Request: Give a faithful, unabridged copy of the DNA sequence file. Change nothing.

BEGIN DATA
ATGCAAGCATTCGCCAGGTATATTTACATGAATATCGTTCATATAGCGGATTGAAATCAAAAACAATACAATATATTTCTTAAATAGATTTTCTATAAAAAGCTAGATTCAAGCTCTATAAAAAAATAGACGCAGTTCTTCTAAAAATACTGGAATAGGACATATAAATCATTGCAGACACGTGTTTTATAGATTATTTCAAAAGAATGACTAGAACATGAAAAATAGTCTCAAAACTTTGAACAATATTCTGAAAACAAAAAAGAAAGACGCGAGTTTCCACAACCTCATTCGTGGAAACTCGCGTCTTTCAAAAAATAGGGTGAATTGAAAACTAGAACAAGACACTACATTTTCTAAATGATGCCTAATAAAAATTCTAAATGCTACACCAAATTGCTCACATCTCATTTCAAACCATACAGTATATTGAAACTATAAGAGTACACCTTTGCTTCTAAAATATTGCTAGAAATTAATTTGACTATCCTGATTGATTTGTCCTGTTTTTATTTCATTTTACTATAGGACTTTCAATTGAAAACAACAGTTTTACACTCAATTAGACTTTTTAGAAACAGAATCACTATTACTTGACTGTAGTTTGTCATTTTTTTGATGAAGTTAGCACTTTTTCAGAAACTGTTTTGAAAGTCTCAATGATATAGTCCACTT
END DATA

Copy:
ATGCAAGCATTCGCCAGGTATATTTACATGAATATCGTTCATATAGCGGATTGAAATCAAAAACAATACAATATATTTCTTAAATAGATTTTCTATAAAAAGCTAGATTCAAGCTCTATAAAAAAATAGACGCAGTTCTTCTAAAAATACTGGAATAGGACATATAAATCATTGCAGACACGTGTTTTATAGATTATTTCAAAAGAATGACTAGAACATGAAAAATAGTCTCAAAACTTTGAACAATATTCTGAAAACAAAAAAGAAAGACGCGAGTTTCCACAACCTCATTCGTGGAAACTCGCGTCTTTCAAAAAATAGGGTGAATTGAAAACTAGAACAAGACACTACATTTTCTAAATGATGCCTAATAAAAATTCTAAATGCTACACCAAATTGCTCACATCTCATTTCAAACCATACAGTATATTGAAACTATAAGAGTACACCTTTGCTTCTAAAATATTGCTAGAAATTAATTTGACTATCCTGATTGATTTGTCCTGTTTTTATTTCATTTTACTATAGGACTTTCAATTGAAAACAACAGTTTTACACTCAATTAGACTTTTTAGAAACAGAATCACTATTACTTGACTGTAGTTTGTCATTTTTTTGATGAAGTTAGCACTTTTTCAGAAACTGTTTTGAAAGTCTCAATGATATAGTCCACTT